Many wealthy planters moved into the area from Virginia and the Carolinas. In 1819, Huntsville hosted a constitutional convention in Walker Allen's large cabinetmaking shop; the 44 delegates meeting there wrote a constitution for the new state of Alabama. In accordance with the new state constitution, Huntsville became Alabama's first capital when the state was admitted to the Union; this was a temporary designation for one legislative session only. The capital was moved to more central cities: to Cahawba to Tuscaloosa, to Montgomery. In 1855, the Memphis and Charleston Railroad was constructed through Huntsville, becoming the first railway to link the Atlantic seacoast with the lower Mississippi River. Huntsville opposed secession from the Union in 1861, but provided many men for the Confederacy's efforts; the 4th Alabama Infantry Regiment, led by Col. Egbert J. Jones of Huntsville, distinguished itself at the Battle of Manassas/Bull Run, the first major encounter of the American Civil War; the Fourth Alabama Infantry, which contained two Huntsville companies, were the first Alabama troops to fight in the war and were present when Lee surrendered to Grant at Appomattox Court House in April 1865.
Eight generals of the war were born near Huntsville, evenly split with four on each side. On the morning of April 11, 1862, Union troops led by General Ormsby M. Mitchel seized Huntsville in order to sever the Confederacy's rail communications and gain access to the Memphis & Charleston Railroad. Huntsville was the control point for the Western Division of the Memphis & Charleston, by controlling this railroad the Union had a direct connection to Charleston, South Carolina. During the first occupation, the Union officers occupied many of the larger homes in the city while the other men camped on the outskirts. In the initial occupation, the Union troops searched for both Confederate troops hiding in the town and weapons. After they had established themselves, the occupying federals did not burn or pillage the city of Huntsville, though towns around it were sometimes targeted. Treatment toward the town was civil; the Union troops were forced to retreat some months but returned to Huntsville in the fall of 1863 and thereafter used the city as a base of operations for the remainder of the war.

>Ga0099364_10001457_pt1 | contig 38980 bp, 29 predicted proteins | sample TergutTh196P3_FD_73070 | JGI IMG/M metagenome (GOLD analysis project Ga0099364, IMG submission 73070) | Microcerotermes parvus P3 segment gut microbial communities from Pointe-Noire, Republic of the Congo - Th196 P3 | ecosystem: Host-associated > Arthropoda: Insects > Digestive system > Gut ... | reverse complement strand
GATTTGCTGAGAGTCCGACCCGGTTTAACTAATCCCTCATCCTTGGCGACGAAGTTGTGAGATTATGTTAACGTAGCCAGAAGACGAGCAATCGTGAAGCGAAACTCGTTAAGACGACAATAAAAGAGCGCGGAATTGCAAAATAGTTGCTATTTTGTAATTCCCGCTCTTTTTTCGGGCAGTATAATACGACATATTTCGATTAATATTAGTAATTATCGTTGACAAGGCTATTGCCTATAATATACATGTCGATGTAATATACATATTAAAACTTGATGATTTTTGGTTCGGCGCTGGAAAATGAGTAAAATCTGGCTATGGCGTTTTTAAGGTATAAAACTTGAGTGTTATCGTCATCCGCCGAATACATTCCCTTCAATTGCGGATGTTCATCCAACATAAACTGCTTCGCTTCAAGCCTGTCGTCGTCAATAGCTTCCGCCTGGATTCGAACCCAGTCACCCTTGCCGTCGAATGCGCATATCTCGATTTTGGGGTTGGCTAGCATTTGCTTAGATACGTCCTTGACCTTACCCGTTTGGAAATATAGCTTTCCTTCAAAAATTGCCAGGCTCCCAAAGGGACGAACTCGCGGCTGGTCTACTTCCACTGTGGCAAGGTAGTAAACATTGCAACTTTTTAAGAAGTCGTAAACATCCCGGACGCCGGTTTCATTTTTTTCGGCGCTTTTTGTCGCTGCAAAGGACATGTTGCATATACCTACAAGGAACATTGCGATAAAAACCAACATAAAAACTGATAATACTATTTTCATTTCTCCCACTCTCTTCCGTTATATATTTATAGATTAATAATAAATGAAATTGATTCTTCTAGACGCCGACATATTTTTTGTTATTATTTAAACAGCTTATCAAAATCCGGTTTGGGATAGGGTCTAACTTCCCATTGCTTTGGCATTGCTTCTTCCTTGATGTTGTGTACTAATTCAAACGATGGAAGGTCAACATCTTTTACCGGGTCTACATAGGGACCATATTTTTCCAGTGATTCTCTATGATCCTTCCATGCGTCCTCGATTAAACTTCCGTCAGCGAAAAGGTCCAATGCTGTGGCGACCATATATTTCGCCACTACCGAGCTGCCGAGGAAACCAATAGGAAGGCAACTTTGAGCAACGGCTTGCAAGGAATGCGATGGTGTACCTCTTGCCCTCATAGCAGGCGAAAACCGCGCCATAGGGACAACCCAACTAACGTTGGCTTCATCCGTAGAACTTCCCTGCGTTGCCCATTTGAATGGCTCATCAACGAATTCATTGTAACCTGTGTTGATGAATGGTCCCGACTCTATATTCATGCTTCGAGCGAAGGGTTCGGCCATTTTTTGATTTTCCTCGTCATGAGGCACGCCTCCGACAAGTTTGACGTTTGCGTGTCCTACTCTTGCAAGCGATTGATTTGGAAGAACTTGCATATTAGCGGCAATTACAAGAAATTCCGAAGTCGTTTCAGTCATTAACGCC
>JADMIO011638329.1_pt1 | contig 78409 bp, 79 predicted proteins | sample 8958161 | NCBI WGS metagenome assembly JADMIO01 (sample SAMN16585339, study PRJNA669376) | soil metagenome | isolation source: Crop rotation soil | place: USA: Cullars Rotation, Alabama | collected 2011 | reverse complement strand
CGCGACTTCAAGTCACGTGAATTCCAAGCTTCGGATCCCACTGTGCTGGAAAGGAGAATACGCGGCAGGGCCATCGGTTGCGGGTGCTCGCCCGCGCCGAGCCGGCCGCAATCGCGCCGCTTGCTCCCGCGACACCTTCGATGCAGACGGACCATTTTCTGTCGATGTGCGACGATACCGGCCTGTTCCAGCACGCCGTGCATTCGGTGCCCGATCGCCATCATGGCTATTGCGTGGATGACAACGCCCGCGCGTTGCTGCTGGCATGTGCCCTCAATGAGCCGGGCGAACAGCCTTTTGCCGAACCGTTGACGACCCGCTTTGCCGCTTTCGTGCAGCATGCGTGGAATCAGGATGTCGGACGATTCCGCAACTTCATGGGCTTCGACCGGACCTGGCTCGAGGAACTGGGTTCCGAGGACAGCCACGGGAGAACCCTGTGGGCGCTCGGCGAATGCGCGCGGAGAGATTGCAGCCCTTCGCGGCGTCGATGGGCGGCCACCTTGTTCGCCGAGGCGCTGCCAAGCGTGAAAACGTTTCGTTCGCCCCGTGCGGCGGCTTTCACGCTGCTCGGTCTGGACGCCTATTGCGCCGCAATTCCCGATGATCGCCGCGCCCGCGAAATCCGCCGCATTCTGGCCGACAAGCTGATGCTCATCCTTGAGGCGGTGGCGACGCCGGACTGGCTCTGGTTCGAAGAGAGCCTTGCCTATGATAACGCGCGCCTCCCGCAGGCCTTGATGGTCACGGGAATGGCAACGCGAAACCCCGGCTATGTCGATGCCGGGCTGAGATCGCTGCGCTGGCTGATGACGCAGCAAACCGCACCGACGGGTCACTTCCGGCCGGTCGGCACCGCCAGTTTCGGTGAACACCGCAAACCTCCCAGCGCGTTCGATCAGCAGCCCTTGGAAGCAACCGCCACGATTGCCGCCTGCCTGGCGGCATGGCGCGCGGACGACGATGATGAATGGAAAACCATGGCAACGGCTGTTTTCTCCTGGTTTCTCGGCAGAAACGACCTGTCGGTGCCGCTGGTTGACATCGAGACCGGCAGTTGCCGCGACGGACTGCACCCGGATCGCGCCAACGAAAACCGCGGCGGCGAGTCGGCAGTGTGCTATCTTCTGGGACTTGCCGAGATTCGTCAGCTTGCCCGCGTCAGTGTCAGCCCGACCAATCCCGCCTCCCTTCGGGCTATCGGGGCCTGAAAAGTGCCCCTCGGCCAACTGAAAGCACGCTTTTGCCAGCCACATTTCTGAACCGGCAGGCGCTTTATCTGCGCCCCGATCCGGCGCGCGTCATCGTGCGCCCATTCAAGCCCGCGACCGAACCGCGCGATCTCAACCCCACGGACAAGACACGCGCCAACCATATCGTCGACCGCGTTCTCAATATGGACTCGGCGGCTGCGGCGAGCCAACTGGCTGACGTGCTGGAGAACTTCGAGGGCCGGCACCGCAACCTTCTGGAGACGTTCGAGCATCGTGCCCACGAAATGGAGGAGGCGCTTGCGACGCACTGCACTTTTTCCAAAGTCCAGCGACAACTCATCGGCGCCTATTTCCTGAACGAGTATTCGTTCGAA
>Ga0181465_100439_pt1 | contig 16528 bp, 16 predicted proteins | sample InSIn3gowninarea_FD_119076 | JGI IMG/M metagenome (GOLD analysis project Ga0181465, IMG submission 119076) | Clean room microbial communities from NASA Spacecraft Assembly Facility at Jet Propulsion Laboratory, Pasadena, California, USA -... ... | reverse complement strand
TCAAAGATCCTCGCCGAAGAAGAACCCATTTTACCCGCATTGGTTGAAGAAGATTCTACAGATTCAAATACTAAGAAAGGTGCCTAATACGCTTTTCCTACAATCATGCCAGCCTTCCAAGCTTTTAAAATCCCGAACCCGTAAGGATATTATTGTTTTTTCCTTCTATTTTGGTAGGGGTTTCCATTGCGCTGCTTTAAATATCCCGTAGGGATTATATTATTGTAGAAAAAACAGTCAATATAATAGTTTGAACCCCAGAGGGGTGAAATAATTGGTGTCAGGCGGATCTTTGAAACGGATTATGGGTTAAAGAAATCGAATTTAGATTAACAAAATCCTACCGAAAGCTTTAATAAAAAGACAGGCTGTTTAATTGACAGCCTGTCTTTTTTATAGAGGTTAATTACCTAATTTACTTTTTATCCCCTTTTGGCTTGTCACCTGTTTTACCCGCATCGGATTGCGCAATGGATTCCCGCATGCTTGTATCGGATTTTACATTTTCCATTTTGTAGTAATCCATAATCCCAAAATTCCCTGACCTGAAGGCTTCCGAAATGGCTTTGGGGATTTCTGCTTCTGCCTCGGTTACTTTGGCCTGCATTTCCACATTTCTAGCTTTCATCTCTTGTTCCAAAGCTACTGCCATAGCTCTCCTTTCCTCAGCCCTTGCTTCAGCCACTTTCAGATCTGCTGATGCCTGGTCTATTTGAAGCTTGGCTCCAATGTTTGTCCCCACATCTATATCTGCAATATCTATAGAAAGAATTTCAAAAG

While many homes and villages in the surrounding countryside were burned in retaliation for the active guerrilla warfare in the area, Huntsville itself was spared because it housed elements of the Union Army. After the Civil War, H
A county seat is an administrative center, seat of government, or capital city of a county or civil parish. The term is used in Canada, Romania and the United States. County towns have a similar function in the United Kingdom and Republic of Ireland, in Jamaica. In most of the United States, counties are the political subdivisions of a state; the city, town, or populated place that houses county government is known as the seat of its respective county. The county legislature, county courthouse, sheriff's department headquarters, hall of records and correctional facility are located in the county seat though some functions may be located or conducted in other parts of the county if it is geographically large. A county seat is but not always, an incorporated municipality; the exceptions include the county seats of counties that have no incorporated municipalities within their borders, such as Arlington County, Virginia. Ellicott City, the county seat of Howard County, is the largest unincorporated county seat in the United States, followed by Towson, the county seat of Baltimore County, Maryland.
Some county seats may not be incorporated in their own right, but are located within incorporated municipalities. For example, Cape May Court House, New Jersey, though unincorporated, is a section of Middle Township, an incorporated municipality. In some of the colonial states, county seats include or included "Court House" as part of their name. In the Canadian provinces of Prince Edward Island, New Brunswick, Nova Scotia, the term "shire town" is used in place of county seat. County seats in Taiwan are the administrative centers of the counties. There are 13 county seats in Taiwan, which are in the forms of county-administered city, urban township or rural township. Most counties have only one county seat. However, some counties in Alabama, Georgia, Kentucky, Mississippi, New Hampshire, New York, Vermont have two or more county seats located on opposite sides of the county. An example is Harrison County, which lists both Biloxi and Gulfport as county seats; the practice of multiple county seat towns dates from the days.